- Portland Tribune - Features
Neo-folk artist Joanna Newsom has been capturing hearts and imaginations while racking up mounds of press and praise for her unique brand of harp-based compositions.
Newsom's material manages to sound utterly timeless - both classical and thoroughly modern - as she channels influences that range from bluegrass and Appalachian folk to Celtic and beyond.
She's traveling with a full backing band this time out in support of her just-released sophomore album, 'Ys,' which was arranged by legendary musician Van Dyke Parks and mixed by experimental maestro Jim O'Rourke.
8 p.m. SUNDAY, Dec. 3, Aladdin Theater, 3017 S.E. Milwaukie Ave., 503-233-1994, $17.50, all ages
Here's an early holiday present for music lovers. Dick Dale, 'The King of Surf Guitar,' makes his only Oregon appearance on the stage of Music Millennium's Northwest location.
In addition to being a free performance, it's also open to fans from every generation - which is appropriate, since he's bringing his 14-year-old 'guitar prodigy' son along on tour. He's on the road promoting an expanded edition of his legendary 1962 debut, 'Surfers' Choice,' so expect classics like 'Let's Go Trippin' ' and 'Surf Beat.'
6 p.m. SATURDAY, Dec. 2, Music Millennium, 801 N.W. 23rd Ave., 503-248-0163, free, all ages
It's nice to see musicians who have a real connection with their community.
Local country artist Travis Rush's small-town background (he grew up in Gold Beach) seems to have given him more than just fodder for a solid album of songs about the trials and tribulations of everyday living - it instilled a good old-fashioned sense of generosity and interconnectedness.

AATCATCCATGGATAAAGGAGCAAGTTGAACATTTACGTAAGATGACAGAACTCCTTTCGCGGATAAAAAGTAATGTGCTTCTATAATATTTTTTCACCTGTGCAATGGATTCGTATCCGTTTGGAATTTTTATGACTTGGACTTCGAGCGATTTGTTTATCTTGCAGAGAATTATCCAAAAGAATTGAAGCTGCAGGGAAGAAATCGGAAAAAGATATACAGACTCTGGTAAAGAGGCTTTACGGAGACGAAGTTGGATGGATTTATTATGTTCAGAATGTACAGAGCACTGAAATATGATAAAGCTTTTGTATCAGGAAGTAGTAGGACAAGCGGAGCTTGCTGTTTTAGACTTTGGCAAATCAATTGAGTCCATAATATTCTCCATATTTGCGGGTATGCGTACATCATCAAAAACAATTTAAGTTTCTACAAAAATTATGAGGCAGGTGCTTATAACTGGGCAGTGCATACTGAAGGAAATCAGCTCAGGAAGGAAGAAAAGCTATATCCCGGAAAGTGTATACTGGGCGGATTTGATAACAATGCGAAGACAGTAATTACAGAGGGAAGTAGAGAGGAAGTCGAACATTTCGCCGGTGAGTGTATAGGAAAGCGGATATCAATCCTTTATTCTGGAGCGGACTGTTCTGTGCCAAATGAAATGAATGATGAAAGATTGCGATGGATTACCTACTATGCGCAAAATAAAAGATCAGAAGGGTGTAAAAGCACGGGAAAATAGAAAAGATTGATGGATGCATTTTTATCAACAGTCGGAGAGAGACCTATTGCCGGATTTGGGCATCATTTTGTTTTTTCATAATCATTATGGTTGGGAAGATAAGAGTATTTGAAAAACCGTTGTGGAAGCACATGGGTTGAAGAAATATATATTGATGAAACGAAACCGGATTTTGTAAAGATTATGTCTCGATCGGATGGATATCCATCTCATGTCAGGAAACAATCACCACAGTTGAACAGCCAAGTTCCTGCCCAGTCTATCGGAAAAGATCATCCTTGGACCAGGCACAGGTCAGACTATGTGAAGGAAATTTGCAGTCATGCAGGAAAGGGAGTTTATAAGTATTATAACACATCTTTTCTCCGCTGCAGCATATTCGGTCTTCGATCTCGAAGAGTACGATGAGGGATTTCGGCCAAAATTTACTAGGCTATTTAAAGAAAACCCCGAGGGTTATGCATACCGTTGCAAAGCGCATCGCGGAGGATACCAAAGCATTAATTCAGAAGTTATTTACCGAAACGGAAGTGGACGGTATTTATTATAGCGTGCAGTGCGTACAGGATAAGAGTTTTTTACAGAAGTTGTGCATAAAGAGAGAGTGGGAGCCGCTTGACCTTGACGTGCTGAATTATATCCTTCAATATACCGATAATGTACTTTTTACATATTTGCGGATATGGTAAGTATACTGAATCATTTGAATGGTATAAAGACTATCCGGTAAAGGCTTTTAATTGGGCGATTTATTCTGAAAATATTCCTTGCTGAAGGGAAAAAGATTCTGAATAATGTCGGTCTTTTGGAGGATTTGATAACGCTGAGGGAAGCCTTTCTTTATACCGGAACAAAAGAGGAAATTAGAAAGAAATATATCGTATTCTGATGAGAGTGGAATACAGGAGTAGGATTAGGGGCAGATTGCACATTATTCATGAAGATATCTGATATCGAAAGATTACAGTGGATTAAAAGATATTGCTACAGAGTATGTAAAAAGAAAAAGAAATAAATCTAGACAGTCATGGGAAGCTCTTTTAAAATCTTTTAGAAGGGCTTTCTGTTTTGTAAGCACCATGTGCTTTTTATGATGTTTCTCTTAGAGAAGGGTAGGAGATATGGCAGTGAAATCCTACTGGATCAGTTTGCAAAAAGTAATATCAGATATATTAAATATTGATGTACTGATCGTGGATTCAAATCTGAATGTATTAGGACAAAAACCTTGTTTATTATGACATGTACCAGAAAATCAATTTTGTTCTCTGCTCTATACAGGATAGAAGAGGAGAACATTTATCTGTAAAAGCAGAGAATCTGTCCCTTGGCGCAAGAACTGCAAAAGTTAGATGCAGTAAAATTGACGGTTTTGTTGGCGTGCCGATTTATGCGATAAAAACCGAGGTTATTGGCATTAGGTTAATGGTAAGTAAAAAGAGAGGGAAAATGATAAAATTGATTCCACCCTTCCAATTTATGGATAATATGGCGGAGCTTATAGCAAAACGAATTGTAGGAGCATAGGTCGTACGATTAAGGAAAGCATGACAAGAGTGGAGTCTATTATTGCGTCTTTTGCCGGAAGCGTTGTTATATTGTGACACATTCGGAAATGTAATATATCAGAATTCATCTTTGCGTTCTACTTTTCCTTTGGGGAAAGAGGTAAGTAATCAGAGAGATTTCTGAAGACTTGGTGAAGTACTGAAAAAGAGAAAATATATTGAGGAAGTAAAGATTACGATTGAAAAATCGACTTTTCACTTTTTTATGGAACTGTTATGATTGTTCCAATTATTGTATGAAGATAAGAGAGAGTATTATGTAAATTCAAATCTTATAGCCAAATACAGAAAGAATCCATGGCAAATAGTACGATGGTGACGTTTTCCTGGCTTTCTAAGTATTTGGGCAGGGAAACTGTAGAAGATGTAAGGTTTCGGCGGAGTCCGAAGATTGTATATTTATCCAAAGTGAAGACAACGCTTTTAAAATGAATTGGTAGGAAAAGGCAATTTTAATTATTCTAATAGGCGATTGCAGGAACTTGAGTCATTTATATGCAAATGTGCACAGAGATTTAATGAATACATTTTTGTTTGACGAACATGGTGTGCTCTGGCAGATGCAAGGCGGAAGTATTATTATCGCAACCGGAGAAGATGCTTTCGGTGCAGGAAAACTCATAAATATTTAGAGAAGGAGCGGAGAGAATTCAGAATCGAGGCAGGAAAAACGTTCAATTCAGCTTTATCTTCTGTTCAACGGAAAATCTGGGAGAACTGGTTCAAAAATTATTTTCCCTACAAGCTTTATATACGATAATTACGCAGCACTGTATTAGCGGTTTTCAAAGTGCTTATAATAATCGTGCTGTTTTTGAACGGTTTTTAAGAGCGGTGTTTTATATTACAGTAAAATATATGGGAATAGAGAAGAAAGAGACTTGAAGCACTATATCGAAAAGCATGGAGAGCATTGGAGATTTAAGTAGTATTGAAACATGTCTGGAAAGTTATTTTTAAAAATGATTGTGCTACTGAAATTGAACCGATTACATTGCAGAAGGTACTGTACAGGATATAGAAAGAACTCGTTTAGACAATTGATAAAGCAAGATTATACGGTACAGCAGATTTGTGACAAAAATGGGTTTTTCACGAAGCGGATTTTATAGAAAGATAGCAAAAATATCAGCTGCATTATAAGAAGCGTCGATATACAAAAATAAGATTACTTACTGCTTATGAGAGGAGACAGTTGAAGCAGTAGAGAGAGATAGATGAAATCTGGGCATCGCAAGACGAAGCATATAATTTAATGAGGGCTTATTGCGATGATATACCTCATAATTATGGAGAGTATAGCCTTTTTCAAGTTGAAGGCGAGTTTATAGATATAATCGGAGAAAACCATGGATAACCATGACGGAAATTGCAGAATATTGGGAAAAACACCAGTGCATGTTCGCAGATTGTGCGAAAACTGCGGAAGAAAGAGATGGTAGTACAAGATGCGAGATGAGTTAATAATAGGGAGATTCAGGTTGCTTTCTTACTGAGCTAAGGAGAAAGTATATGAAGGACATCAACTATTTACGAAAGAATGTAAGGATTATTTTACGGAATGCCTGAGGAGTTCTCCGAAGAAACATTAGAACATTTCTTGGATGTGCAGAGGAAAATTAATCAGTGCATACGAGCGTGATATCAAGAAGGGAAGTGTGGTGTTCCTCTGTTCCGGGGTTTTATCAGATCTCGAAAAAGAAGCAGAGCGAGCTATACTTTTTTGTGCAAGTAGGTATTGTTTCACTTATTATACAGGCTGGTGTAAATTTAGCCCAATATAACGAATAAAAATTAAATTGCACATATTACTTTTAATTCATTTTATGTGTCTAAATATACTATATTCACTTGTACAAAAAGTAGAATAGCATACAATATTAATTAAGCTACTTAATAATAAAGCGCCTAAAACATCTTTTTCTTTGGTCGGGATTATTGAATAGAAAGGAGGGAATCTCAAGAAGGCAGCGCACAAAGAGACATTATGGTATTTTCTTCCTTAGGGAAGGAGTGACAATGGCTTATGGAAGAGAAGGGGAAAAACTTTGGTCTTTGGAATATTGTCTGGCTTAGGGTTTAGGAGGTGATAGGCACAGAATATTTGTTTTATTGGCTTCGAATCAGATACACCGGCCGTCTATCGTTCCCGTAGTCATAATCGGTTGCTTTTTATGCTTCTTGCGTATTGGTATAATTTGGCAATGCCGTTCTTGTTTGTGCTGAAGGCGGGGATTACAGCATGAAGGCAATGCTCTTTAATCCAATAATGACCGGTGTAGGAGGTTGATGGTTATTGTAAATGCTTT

That sense inspired him to donate a portion of each ticket to tonight's show to throw a holiday party for Oregon's foster kids.
It's his last area performance for the year, so get there early since it's a seated affair.
8 p.m. FRIDAY, Dec. 1, Roseland Theater, 8 N.W. Sixth Ave., 503-224-2038, $12, all ages
Today, P.M. Dawn's exquisite hybridization of musical genres is easy to take for granted. But when they hit the scene in 1990, they were revolutionary.
By deftly blending hip-hop, R and B, rock and even new wave influences (like the Spandau Ballet sample in 'Set Adrift on Memory Bliss'), the duo crafted their own blissed-out version of soul music and helped pioneer a musical demilitarized zone.
They're back in action and in control of their own career, which is good news - the planet can desperately use their boundary-free world and vision of peace, love and understanding.
9:30 p.m. FRIDAY, Dec. 1, Holocene, 1001 S.E. Morrison St., 503-239-7639, $12
You'd be excused for thinking that Wolfmother was an obscure band from the late '60s/early '70s. These Australian rockers breathe new life into the term 'power trio' with an uncanny knack for channeling the heavy riffage of Black Sabbath, Led Zeppelin and Blue Cheer and songs with titles like 'White Unicorn' and 'Woman.'
While the results may not be original, they are guaranteed to induce world-class head-banging action and huge grins in audiences everywhere.
9 p.m. SATURDAY, Dec. 2, Roseland Theater, 8 N.W. Sixth Ave., 503-224-2038, $22.50, all ages
Panic! at the Disco
It's hard to believe the members of Panic! at the Disco are as young and green as they are.
Signed on the strength of a demo to Decaydance (the label imprint run by Fall Out Boy's Pete Wentz), the band was barely out of high school and had never played a show together at the time.
Contrast that with the confidence and maturity of their 2005 debut, 'A Fever You Can't Sweat Out,' and it's no wonder that this Vegas quartet has been winning over fans young and old since the record came out.
There's an exuberance and originality to their take on emotive punk-pop that's often missing in that genre, not to mention a great sense of adventure.
This is a band you'll be hearing about for quite some time.
7 p.m. FRIDAY, Dec. 1, Memorial Coliseum, 1 Center Court, 503-235-8771, $30, all ages